This should be a big week for AOL.com. Time Warner's (NYSE: TWX ) online hub is relaunching its video portal to all Internet users -- not just the diminishing ranks of its flagship service -- and hope springs eternal that the company will be able to ride the YouTube coattails.
Funny thing about riding coattails, though. You never do get a good look at the person donning the coat. You only see the back of the scruffy head, and from that vantage point, YouTube may look like Joey, a Milli Vanilli video, or a waterskiing squirrel. In other words, riding coattails is never as easy as it looks.
AOL's makeover doesn't make it a YouTube clone at all. The company is launching dozens of channels, and even though it is accepting user submissions -- the very heart of the YouTube circulatory system -- it is also looking to sell digital downloads and subsidize other studio creations with ads.
That's not YouTube.com at all, of course. If anything, AOL is trying to take on the fledgling video portals of Google (Nasdaq: GOOG ) and Yahoo! (Nasdaq: YHOO ) , and to a lesser extent, Apple Computer (Nasdaq: AAPL ) . You can't win the Web 2.0 battle with a Web1.0 playbook, but that's exactly where AOL is going here.
Stop or my gaffer will shoot
When your parent happens to be a major player in filmed entertainment, logic would dictate that you have an edge in video on demand. You have proprietary content that is recognizable. You have slick production facilities to create unique entertainment. AOL is armed with advantages. Unfortunately, those may very well be disadvantages when it comes to competing against YouTube.
Even as the dot-com juggernauts are trying to sell TV-show episodes and music videos, consumers have no problem bypassing those offerings to check out a skateboarder wiping out or a hamster stuffing his cheeks with grub. Viral videos aren't about lavish production values. There's a charm to the rawness of someone recording a roller-coaster ride on a camera phone, or a pair of lip-syncing teens making idiots of themselves with a digital camcorder in a poorly lit basement.
YouTube is serving up 100 million videos a day. Did the former PayPal executives that launched the site just get lucky, or is it only a matter of time before the big guns of the Internet's search engine heavies catch up?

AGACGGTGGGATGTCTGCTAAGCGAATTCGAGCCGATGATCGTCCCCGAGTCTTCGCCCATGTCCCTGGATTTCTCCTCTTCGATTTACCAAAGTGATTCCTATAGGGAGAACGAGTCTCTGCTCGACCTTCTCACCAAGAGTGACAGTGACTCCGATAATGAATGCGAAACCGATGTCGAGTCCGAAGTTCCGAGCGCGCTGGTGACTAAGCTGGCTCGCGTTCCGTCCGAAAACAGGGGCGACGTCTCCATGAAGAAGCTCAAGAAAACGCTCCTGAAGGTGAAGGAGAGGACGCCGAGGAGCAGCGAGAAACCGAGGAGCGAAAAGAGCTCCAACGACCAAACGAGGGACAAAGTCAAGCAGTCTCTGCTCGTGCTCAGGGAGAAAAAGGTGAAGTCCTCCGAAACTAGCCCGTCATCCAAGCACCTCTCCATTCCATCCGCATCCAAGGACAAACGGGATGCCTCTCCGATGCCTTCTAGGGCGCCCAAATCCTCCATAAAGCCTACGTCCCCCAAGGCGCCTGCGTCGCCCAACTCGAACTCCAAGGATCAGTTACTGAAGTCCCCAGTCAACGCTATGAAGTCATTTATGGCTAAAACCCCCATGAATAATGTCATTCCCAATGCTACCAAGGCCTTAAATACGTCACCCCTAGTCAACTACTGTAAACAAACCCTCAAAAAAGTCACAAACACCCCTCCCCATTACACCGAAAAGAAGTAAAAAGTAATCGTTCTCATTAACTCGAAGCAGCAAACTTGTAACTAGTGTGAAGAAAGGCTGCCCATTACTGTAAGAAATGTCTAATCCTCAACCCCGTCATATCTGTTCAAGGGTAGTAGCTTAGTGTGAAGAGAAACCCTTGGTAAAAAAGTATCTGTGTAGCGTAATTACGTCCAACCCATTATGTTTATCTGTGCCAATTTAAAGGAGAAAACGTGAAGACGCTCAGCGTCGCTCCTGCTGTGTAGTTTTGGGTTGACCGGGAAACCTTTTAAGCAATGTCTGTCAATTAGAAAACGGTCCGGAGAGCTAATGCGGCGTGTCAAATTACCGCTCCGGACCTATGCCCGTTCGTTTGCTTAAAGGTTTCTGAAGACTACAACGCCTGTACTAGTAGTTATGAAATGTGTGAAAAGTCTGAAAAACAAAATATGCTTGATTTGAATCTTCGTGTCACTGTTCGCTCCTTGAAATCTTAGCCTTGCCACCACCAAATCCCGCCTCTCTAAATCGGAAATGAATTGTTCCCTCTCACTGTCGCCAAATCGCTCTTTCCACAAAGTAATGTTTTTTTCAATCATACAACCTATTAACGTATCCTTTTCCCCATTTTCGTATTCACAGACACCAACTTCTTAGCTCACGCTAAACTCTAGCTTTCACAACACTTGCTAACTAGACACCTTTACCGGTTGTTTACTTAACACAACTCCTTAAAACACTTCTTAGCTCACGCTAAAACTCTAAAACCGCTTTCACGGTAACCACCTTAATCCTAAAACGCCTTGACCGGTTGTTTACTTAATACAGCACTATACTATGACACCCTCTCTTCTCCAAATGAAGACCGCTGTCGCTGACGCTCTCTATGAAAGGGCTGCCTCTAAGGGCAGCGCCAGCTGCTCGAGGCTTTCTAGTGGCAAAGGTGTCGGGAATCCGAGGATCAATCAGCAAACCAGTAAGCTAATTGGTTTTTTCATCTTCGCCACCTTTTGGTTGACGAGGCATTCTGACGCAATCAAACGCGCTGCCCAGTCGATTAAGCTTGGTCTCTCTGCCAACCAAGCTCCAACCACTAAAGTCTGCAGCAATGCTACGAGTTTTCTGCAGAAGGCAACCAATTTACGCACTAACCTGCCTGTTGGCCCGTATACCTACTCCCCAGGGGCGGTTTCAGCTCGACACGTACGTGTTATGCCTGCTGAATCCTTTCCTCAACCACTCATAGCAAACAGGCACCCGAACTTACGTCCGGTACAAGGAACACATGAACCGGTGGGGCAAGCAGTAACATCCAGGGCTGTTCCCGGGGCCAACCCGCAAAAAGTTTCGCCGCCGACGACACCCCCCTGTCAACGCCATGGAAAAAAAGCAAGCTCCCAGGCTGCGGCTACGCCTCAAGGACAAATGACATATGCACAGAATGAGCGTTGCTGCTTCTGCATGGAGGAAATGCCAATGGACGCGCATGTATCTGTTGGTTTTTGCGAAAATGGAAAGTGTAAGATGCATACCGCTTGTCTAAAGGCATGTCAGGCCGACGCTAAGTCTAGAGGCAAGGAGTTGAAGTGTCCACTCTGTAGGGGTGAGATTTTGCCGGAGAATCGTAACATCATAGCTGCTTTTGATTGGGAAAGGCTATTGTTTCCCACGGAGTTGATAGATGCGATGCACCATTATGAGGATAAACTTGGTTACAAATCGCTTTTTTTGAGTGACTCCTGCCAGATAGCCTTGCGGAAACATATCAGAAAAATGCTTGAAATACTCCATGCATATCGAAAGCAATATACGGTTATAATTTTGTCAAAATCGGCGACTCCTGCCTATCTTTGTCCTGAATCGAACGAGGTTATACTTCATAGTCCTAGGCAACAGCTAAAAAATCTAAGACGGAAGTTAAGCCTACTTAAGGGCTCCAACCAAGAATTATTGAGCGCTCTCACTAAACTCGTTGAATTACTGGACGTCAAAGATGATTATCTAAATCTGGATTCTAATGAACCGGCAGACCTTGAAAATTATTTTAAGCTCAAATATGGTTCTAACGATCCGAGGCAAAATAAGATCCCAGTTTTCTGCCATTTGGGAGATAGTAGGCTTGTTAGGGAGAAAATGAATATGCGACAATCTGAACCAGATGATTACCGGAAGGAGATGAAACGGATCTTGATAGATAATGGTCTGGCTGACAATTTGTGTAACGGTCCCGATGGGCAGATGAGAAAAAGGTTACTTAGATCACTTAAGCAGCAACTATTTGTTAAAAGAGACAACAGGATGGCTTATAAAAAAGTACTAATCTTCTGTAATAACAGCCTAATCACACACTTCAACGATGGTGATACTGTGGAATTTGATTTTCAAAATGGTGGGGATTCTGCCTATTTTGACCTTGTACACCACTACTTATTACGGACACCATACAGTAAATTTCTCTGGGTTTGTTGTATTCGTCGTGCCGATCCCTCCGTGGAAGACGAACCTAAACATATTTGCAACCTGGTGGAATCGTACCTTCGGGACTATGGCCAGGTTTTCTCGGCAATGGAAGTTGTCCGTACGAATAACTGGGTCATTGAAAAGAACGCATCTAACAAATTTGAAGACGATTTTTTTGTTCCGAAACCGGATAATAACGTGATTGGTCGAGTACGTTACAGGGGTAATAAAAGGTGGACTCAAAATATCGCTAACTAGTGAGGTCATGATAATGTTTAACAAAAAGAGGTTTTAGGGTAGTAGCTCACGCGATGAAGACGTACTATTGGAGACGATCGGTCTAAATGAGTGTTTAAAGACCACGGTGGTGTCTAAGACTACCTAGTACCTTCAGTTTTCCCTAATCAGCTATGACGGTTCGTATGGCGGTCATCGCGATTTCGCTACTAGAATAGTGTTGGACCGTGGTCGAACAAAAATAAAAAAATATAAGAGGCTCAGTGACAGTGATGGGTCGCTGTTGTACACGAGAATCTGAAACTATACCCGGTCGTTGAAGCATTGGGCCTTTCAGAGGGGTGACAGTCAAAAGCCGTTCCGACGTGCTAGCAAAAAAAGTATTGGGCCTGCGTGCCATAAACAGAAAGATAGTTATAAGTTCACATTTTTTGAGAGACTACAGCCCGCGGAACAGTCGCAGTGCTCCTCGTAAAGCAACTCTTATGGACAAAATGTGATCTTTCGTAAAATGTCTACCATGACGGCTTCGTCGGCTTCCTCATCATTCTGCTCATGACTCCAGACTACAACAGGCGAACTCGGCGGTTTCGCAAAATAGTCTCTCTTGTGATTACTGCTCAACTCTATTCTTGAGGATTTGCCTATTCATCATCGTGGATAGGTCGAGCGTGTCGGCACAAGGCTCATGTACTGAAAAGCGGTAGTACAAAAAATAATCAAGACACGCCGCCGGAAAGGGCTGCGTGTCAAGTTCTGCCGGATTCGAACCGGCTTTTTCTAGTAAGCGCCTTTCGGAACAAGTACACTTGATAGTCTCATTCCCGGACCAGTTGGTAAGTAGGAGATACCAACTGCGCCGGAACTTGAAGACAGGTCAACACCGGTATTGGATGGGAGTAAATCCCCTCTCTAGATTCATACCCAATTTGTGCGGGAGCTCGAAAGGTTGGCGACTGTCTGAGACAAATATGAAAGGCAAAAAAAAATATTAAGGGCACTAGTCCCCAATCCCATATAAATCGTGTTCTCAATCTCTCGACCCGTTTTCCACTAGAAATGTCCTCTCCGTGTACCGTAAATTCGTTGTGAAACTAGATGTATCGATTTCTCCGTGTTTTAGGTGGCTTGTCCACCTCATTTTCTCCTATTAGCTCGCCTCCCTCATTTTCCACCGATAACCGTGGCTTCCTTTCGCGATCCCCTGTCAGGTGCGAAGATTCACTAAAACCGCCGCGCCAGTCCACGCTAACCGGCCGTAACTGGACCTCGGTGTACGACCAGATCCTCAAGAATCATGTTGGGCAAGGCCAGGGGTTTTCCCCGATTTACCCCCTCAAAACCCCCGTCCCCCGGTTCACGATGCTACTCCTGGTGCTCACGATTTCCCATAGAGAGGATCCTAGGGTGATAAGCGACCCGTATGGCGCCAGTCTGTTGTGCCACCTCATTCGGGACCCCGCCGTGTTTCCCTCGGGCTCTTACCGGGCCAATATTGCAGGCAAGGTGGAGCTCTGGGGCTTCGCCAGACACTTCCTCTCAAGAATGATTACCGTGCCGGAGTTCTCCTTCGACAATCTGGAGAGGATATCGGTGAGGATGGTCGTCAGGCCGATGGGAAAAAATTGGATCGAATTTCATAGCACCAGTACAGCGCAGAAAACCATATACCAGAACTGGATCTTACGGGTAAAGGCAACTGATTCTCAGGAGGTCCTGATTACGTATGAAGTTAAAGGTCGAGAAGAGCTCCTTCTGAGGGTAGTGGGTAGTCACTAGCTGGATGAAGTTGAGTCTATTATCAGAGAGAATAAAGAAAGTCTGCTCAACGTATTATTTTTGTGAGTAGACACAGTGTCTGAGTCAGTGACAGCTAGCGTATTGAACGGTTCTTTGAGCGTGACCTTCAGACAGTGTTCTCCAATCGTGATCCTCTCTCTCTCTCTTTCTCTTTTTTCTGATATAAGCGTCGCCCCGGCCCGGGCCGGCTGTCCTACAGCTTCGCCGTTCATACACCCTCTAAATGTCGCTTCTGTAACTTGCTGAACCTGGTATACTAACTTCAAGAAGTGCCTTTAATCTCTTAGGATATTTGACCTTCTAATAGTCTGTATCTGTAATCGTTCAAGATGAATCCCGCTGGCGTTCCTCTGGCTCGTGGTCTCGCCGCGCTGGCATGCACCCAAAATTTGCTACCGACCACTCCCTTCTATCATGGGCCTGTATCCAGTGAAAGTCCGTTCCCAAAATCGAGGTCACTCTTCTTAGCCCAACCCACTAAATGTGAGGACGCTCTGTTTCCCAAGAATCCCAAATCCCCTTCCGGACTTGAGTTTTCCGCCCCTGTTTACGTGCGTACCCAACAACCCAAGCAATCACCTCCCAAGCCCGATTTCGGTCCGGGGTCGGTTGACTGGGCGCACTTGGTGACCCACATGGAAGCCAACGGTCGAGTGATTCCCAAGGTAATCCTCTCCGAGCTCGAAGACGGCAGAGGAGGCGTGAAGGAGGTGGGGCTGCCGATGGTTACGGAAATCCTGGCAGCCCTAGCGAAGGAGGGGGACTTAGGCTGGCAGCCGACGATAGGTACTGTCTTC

Personally, I believe that AOL, Google, and Yahoo! are bent on crashing the party -- but they're driving to the wrong house. Consumers aren't warming up to tollbooths and ad breaks with YouTube around. Even if one were to snap up YouTube and euthanize the model by monetizing it in cumbersome ways, there are dozens of YouTube wannabes ready to take its place.
Dissecting a disruptive technology
The big boys are better served by learning why YouTube became an overnight sensation. It did so by zigging when the industry veterans chose to zag. It thrust the content-creation burden on its users, who welcomed the chance to become viral video stars, instead of tapping major studios. It went for an open access model, limiting invasive registration efforts to folks who want to submit videos or rate the submissions of others. It's a completely free site, giving visitors the ability to explore everything the site has to offer on their own terms.
More importantly, YouTube learned the lessons of being viral. The site allows outsiders to embed YouTube videos into blogs and websites. It gives props to those linking to the videos on YouTube itself by ranking the referrals. These potent practices may seem like heresy to the dot-com bellwethers, which dread sending users elsewhere -- much less providing the streams -- without financial compensation.
YouTube was -- and is -- simple, free, and transparent. How can anyone expect AOL to ever approach the audience that YouTube commands for a Sussex playground stunt gone wrong with a dated, ad-instensive stream of an old Wonder Woman or Welcome Back, Kotter episode? It won't. It can't.
Companies like Amazon.com (Nasdaq: AMZN ) , Movielink, and CinemaNow are working on retail digital distribution, too. That model may work if it's connected to the television set, where folks are used to paying for content. But if you jump ahead a few years, once the "last mile" of easy broadband connectivity is laid out to even more homes, something as simple as YouTube may grow to disrupt the value expectations of all video content.
The YouTube model isn't perfect. It may eventually turn to more ambitious advertising to monetize its popularity, especially if an IPO forces the issue. That may not be such a bad thing, especially if YouTube follows smaller players like Revver and Brightcove in sharing some of the ad revenue with the users who are uploading the more popular clips.
Between the Welcome and Goodbye
AOL is so far behind the YouTube model that it either doesn't grasp the gravity of YouTube, or it's as pompous with its proprietary offerings as it was with its dial-up service. I'm hoping that neither proves true in the end. At least it's a humbler AOL at play here; it's linking freely from its portal to videos served elsewhere. That's a bold admission that AOL doesn't have all of the answers, but it nonetheless needs to ask better questions.
How do you top YouTube? How do you stop a runaway train? If the answer doesn't start with a model that is simpler, freer, and more transparent, cut your losses and head back to the sandbox. If you're overthinking things, you'll never stand a chance against a disruptive technology.
Longtime Fool contributor Rick Munarriz is a huge fan of online multimedia but he does not own shares in any of the companies mentioned in this story.The Fool has a disclosure policy. Rick is also part of theRule Breakersnewsletter research team, seeking out tomorrow's ultimate growth stocks a day early.